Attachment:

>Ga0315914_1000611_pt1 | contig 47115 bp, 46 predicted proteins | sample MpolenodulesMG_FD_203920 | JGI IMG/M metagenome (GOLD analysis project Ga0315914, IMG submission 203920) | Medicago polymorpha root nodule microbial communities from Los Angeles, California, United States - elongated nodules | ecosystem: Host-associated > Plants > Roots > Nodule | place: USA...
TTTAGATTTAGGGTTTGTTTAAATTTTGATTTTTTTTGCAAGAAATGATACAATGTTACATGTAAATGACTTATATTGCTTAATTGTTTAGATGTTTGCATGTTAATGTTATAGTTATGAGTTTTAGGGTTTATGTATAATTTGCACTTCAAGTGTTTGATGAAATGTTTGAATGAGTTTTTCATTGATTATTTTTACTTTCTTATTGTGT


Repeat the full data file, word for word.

>Ga0315914_1000611_pt1 | contig 47115 bp, 46 predicted proteins | sample MpolenodulesMG_FD_203920 | JGI IMG/M metagenome (GOLD analysis project Ga0315914, IMG submission 203920) | Medicago polymorpha root nodule microbial communities from Los Angeles, California, United States - elongated nodules | ecosystem: Host-associated > Plants > Roots > Nodule | place: USA...
TTTAGATTTAGGGTTTGTTTAAATTTTGATTTTTTTTGCAAGAAATGATACAATGTTACATGTAAATGACTTATATTGCTTAATTGTTTAGATGTTTGCATGTTAATGTTATAGTTATGAGTTTTAGGGTTTATGTATAATTTGCACTTCAAGTGTTTGATGAAATGTTTGAATGAGTTTTTCATTGATTATTTTTACTTTCTTATTGTGT